Each and every one had their own particular reasons for running, reasons, bigger and more important than winning any gold medal or breaking any world records. Surely, running for someone you love or for a cause you are committed to is just as admirable as shaving a split second off your PB to make you World Champion. This little postscript is therefore dedicated to all of my friends, as well as those I’ve never met, who ran on the 25th April, no matter how quickly or slowly. Record-breaking athletes we may not be, but we ran with all our hearts and we’d do it again in a second.

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Run, Squeezy, Run!

May 14, 2010

This post is nearly as long as a marathon, so, as always, for your convenience, I have provided a handy synopsis at the end.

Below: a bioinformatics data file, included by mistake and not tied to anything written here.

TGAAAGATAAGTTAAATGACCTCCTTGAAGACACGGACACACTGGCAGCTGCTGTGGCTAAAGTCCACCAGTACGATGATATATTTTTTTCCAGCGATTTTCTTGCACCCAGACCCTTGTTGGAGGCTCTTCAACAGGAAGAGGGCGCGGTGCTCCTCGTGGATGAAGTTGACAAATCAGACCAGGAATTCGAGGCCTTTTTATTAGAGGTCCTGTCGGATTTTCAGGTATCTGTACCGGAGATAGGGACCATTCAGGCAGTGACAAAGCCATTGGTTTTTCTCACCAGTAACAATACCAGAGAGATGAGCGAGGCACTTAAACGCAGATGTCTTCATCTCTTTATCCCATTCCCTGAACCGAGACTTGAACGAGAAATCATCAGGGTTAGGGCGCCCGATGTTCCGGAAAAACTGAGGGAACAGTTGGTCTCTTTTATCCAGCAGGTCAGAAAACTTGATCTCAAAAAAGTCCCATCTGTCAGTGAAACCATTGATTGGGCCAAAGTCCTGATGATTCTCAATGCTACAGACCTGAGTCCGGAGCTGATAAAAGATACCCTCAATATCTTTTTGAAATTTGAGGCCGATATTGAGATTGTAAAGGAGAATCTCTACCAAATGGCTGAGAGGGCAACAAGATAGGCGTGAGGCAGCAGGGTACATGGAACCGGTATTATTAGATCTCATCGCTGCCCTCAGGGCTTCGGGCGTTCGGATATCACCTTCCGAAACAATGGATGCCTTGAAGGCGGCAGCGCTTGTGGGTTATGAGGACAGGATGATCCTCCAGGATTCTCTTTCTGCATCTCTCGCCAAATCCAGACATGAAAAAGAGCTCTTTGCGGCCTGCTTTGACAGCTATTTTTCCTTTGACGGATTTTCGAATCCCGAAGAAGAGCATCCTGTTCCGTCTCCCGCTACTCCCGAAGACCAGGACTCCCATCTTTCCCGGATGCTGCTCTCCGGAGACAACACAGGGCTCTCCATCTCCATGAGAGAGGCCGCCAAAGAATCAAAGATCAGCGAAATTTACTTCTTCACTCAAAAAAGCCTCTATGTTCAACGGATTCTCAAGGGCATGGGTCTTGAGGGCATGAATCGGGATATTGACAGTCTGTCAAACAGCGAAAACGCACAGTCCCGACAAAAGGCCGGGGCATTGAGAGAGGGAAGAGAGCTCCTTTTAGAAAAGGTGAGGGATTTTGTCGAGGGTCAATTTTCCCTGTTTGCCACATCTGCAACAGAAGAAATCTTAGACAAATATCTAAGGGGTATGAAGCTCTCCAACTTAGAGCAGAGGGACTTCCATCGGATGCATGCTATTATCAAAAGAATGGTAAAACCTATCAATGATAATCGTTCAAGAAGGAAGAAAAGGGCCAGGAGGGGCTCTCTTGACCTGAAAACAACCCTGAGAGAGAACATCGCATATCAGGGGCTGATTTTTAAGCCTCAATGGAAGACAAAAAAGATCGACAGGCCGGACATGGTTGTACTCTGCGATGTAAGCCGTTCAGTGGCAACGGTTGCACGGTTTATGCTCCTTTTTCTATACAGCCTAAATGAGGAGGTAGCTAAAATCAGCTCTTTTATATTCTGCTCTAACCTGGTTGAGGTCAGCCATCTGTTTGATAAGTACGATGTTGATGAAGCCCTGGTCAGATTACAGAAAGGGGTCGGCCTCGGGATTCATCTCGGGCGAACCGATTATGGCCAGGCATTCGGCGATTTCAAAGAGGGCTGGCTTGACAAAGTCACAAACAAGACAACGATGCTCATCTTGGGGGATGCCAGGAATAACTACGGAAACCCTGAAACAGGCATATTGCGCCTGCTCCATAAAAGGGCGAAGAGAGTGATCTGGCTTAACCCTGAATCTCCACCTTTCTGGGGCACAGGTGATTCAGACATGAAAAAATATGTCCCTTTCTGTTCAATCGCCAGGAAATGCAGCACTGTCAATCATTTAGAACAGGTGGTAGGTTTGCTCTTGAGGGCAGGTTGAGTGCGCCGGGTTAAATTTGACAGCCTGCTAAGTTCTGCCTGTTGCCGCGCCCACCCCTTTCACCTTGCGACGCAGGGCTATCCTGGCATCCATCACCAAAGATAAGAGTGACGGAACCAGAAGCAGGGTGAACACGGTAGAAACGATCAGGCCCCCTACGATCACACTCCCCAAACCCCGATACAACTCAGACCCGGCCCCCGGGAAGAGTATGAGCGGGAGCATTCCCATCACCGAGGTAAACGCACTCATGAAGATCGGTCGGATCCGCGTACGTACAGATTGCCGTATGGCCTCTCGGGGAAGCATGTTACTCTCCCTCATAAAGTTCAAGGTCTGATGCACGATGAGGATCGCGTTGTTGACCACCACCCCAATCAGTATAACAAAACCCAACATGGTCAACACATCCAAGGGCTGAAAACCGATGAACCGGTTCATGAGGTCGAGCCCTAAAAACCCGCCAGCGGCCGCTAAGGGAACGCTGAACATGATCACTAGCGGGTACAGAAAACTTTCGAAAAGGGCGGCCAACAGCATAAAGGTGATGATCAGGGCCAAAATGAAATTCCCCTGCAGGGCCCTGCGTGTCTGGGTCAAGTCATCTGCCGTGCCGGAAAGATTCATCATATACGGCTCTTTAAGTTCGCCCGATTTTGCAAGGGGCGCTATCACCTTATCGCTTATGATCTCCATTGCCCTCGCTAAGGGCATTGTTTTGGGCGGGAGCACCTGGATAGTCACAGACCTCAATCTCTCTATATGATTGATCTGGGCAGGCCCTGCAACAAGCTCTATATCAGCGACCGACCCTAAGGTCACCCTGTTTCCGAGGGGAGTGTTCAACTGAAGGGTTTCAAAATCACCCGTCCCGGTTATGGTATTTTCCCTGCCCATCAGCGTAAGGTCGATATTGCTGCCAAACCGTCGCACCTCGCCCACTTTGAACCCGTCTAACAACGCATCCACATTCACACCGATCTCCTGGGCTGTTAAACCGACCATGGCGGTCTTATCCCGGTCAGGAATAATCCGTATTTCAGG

So, the London Marathon, I bet you’ve all been wondering if I was still on the course, lost somewhere, wondering if I’d make it to the finish line by next year. Never fear, I did make it to the end so, here it is, my marathon story. I’ve broken it down into an epic timeline so you can “(re)live the dream” that was the London Marathon 2010. It was like Ben Hur with portaloos:

Sunday 25th April 2010

2:30am Wake up raring to go, realise have woken up THREE HOURS TOO EARLY!

2:32am Panic about not getting enough sleep

2:33am Panic about panicking about not getting enough sleep

2:34am Panic about panicking about panicking, oh, this could go on forever..

3:15am Woken up by cat, cat not running London Marathon

3:16-5:57am Cat seriously risking completing London Marathon via my boot up her arse

5:58am Finally go back to sleep

6:00am Alarm goes off. Wake up

6:02am Go back to sleep again